South Africa’s police and military will help secure water collection sites in drought-stricken Cape Town if authorities must turn off most taps on Day Zero, a date projected to fall in the first half of April, according to the city.
Residents can avoid Day Zero by each using no more than 50 litres daily
Security forces would guard 200 water collection points where residents can pick up 25 litres daily if the cut-off occurs
Providers of bottled water are being encouraged to increase supply
Hospitals, key economic and industrial areas and densely populated areas with a higher risk of disease would be exempt from a water cut-off, municipal authorities said.
The authorities plan to open a disaster operations centre on Monday to prepare for a possible closure of taps in a city known internationally for its natural beauty and tourist attractions.
South Africa’s second-biggest city ramped up contingency plans as the water crisis hurt tourism.
Politicians bickered over alleged failures to offset a looming disaster blamed on explosive population growth over the past two decades and several years of drought that scientists say was possibly exacerbated by man-made global warming.
Cape Town’s roughly 4 million residents can avoid Day Zero, slated for April 12, by each using no more than 50 litres daily until adequate rainfall fills up depleted reservoirs and additional supply from aquifers, desalination and recycling schemes is activated, according to the city.
A man collects from a natural spring outlet with a sign that reads “25L per person per fill”.
Security forces would guard 200 water collection points where residents can pick up 25 litres daily if the tap cut-off occurs, authorities said.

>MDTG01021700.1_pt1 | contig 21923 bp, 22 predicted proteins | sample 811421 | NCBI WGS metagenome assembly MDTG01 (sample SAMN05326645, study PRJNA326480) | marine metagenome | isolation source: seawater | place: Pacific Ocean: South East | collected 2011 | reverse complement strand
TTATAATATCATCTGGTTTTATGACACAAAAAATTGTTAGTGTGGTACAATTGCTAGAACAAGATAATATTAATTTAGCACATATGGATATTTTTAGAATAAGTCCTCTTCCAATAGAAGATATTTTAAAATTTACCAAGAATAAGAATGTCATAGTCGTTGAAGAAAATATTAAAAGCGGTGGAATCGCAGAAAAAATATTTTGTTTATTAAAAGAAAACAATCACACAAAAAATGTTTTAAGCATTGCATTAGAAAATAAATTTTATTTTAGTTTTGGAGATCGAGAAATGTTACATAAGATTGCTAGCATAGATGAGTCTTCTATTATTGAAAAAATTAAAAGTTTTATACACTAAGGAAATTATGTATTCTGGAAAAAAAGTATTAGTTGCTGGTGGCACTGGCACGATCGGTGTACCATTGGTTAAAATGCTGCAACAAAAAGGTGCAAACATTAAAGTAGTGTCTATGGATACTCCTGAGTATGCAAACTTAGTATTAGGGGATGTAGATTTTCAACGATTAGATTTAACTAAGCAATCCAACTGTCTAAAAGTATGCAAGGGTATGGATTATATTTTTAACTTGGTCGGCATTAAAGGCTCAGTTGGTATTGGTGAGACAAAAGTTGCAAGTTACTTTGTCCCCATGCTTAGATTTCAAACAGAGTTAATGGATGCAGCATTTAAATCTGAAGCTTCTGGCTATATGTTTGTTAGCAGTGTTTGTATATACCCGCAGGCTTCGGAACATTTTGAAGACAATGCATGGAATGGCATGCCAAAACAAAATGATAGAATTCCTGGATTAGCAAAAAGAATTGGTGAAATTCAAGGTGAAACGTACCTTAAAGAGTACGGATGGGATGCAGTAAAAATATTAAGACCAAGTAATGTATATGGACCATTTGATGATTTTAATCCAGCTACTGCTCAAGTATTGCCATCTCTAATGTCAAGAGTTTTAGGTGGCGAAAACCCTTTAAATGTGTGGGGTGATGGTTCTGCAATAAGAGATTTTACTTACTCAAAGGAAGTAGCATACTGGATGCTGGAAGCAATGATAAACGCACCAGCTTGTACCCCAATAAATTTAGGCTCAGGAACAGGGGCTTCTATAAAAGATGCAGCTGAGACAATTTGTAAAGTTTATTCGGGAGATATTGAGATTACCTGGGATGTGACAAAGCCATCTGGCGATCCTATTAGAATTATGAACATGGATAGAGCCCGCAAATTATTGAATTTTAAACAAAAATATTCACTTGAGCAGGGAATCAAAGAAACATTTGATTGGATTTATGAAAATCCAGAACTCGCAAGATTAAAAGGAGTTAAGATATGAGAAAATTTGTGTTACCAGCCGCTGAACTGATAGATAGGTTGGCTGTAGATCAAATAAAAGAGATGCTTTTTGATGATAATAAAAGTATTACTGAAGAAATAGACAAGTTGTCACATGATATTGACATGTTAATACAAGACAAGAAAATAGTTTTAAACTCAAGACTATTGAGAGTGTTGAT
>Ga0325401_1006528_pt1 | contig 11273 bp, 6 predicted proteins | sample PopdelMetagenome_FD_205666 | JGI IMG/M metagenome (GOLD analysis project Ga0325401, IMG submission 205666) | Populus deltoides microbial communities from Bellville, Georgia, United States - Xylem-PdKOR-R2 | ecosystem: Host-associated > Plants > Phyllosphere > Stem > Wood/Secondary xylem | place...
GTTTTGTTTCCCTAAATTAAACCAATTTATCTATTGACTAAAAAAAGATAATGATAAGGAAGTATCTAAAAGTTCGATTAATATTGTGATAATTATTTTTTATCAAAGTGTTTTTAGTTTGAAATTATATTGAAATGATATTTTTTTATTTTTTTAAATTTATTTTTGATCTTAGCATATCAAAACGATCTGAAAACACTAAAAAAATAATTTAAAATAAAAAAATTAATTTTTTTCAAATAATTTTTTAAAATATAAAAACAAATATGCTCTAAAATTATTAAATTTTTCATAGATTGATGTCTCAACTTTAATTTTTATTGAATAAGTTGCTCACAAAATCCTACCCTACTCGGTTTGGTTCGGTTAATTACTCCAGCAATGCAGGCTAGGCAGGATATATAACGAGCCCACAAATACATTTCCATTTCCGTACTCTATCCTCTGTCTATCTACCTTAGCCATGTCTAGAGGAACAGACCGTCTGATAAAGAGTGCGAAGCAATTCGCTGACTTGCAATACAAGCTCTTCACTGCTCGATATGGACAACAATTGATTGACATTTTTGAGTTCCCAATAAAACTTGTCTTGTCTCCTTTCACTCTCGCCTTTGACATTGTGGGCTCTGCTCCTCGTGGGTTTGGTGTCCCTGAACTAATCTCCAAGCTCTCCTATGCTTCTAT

Providers of bottled water are being encouraged to increase supply so people have the option of buying water, and water tankers would deliver to homes for the elderly and other care facilities.
“This crisis will demand a whole of society approach, where we all pull together to get through this,” the city said in a statement that acknowledged “panic” among residents fretting over the possible difficulties ahead.
Water storage tanks stacked neatly outside a water tank factory
This weekend, Cape Town’s water and sanitation department said it was investigating reports that some retailers might be illegally selling municipal tap water after people were seen lining up with empty bottles at two malls.
Some residents are supplementing water supply by collecting from natural springs in the city.
Cape Town is run by the opposition Democratic Alliance party, which says the national government of the ruling African National Congress party has failed to deliver water to all municipalities as required by law.
On Sunday, the ANC’s provincial branch said the Day Zero warning was an opposition gimmick to drum up a sense of “gloom and doom” and suggested its own solutions, including reductions in production by brewers and soft drink companies.
“We need water, not sugary and alcoholic drinks,” the party said.
Meanwhile, tourism is taking a hit. Agencies have received cancellations from domestic and international travellers, said Cape Town Tourism CEO Enver Duminy, according to the African News Agency. He did not provide data on cancellations.
One visitor to Cape Town this weekend was Olympic great Usain Bolt, who attended a horse racing event.
He was asked about the city’s crisis at a news conference.
“Don’t waste water,” the Jamaican said.
In the Caribbean, he said, “we have this issue sometimes.”
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